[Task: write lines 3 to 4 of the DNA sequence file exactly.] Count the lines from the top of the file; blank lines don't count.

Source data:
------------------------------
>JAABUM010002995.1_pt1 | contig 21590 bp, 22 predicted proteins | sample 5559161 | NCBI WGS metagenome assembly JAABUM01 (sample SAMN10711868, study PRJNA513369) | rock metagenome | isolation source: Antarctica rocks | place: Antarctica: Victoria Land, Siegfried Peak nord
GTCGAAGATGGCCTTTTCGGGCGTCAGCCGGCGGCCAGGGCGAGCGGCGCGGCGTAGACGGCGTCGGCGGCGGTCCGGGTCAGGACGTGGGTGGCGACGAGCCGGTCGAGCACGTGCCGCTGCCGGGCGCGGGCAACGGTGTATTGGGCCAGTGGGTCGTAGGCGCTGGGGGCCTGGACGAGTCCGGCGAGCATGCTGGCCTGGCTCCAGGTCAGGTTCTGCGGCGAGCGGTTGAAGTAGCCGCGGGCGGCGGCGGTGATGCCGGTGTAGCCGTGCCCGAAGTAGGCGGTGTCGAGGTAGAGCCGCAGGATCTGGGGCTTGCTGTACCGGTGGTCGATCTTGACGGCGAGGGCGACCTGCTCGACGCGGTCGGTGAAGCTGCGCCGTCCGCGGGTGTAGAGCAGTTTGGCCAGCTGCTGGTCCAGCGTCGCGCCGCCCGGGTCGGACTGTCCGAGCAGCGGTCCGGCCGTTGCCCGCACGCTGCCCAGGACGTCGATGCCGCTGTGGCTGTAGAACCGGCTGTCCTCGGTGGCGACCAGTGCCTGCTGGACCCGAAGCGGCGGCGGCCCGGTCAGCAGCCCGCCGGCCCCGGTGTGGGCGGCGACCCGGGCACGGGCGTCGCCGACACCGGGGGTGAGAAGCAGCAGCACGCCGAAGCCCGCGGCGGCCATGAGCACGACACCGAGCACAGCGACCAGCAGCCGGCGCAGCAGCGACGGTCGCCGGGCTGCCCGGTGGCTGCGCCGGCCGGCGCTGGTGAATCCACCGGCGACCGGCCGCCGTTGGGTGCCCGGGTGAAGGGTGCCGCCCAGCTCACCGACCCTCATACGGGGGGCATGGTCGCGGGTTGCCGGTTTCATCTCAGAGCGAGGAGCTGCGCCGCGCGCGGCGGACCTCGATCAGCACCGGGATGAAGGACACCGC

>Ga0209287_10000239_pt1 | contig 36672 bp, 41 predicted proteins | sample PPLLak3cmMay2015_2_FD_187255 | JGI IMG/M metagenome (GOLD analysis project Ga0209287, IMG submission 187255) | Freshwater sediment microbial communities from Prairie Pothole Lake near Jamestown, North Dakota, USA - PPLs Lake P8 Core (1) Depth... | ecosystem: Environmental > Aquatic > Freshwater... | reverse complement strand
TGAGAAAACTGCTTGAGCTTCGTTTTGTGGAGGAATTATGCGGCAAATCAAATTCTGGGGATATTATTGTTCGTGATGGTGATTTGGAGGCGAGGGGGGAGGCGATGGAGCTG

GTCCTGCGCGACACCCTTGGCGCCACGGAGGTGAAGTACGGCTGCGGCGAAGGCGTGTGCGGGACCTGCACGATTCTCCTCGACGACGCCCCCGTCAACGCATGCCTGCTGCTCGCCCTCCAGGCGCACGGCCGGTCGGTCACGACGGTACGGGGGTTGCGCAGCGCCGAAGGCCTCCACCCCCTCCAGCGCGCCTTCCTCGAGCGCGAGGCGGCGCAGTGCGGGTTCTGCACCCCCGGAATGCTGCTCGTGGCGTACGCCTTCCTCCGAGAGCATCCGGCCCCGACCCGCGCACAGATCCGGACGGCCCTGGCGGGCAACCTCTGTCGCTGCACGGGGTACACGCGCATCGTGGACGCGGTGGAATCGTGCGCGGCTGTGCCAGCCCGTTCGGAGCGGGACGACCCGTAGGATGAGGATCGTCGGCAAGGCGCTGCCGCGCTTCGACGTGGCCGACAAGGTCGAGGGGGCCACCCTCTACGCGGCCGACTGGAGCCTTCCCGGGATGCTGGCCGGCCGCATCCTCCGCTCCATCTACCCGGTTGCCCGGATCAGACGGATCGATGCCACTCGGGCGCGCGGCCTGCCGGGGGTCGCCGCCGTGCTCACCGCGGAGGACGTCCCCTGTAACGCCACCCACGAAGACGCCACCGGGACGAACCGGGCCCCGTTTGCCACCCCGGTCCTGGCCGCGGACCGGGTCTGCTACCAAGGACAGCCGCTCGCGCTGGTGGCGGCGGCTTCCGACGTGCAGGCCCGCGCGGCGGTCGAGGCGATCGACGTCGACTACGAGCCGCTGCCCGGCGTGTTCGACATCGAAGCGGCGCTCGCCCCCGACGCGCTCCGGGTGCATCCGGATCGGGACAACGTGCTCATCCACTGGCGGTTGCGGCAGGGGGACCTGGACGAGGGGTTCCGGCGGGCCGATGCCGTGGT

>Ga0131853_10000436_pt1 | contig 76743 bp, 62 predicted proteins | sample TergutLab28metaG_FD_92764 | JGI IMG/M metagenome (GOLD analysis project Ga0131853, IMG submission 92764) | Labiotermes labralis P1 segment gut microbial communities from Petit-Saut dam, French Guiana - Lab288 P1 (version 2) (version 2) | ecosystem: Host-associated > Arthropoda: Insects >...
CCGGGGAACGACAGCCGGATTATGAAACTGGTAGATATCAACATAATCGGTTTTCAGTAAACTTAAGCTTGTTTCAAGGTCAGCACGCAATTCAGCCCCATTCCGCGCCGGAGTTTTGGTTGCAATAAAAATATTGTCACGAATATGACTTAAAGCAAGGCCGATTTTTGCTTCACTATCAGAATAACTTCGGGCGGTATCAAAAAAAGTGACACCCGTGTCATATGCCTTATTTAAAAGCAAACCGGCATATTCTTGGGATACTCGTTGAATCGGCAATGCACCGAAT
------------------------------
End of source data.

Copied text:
>Ga0209287_10000239_pt1 | contig 36672 bp, 41 predicted proteins | sample PPLLak3cmMay2015_2_FD_187255 | JGI IMG/M metagenome (GOLD analysis project Ga0209287, IMG submission 187255) | Freshwater sediment microbial communities from Prairie Pothole Lake near Jamestown, North Dakota, USA - PPLs Lake P8 Core (1) Depth... | ecosystem: Environmental > Aquatic > Freshwater... | reverse complement strand
TGAGAAAACTGCTTGAGCTTCGTTTTGTGGAGGAATTATGCGGCAAATCAAATTCTGGGGATATTATTGTTCGTGATGGTGATTTGGAGGCGAGGGGGGAGGCGATGGAGCTG